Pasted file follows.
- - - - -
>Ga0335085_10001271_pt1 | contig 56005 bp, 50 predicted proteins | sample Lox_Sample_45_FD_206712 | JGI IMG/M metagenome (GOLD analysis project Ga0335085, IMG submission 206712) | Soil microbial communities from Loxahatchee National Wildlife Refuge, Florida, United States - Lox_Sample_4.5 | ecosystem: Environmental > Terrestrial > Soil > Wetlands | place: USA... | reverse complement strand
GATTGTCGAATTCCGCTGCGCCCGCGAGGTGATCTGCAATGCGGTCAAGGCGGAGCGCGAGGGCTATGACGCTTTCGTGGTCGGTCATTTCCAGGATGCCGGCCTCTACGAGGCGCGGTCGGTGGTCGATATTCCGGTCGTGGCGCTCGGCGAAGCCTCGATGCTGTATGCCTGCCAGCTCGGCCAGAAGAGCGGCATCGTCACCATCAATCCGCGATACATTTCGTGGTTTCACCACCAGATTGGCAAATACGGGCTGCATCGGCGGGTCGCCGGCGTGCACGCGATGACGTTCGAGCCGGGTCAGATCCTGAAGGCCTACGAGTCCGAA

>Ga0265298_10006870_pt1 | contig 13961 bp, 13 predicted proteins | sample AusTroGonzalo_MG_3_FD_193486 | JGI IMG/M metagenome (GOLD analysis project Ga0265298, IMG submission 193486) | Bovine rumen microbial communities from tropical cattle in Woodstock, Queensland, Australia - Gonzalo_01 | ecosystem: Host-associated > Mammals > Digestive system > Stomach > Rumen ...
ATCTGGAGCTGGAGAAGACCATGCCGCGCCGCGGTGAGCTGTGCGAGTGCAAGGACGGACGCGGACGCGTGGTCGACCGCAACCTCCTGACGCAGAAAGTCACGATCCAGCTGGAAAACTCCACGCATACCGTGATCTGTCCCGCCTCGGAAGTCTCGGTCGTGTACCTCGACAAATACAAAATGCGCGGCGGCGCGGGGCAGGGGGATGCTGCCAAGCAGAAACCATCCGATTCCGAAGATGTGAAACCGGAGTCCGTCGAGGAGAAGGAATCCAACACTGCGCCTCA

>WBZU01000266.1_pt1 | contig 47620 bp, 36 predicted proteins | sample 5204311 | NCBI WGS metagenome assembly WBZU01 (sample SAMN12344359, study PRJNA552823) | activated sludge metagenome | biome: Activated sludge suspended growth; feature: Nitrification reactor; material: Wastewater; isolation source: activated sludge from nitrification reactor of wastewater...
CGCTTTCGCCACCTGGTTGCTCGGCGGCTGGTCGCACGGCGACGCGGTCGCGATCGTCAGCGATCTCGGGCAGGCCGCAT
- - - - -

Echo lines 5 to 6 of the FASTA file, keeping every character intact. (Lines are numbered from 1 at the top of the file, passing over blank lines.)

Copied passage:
>WBZU01000266.1_pt1 | contig 47620 bp, 36 predicted proteins | sample 5204311 | NCBI WGS metagenome assembly WBZU01 (sample SAMN12344359, study PRJNA552823) | activated sludge metagenome | biome: Activated sludge suspended growth; feature: Nitrification reactor; material: Wastewater; isolation source: activated sludge from nitrification reactor of wastewater...
CGCTTTCGCCACCTGGTTGCTCGGCGGCTGGTCGCACGGCGACGCGGTCGCGATCGTCAGCGATCTCGGGCAGGCCGCAT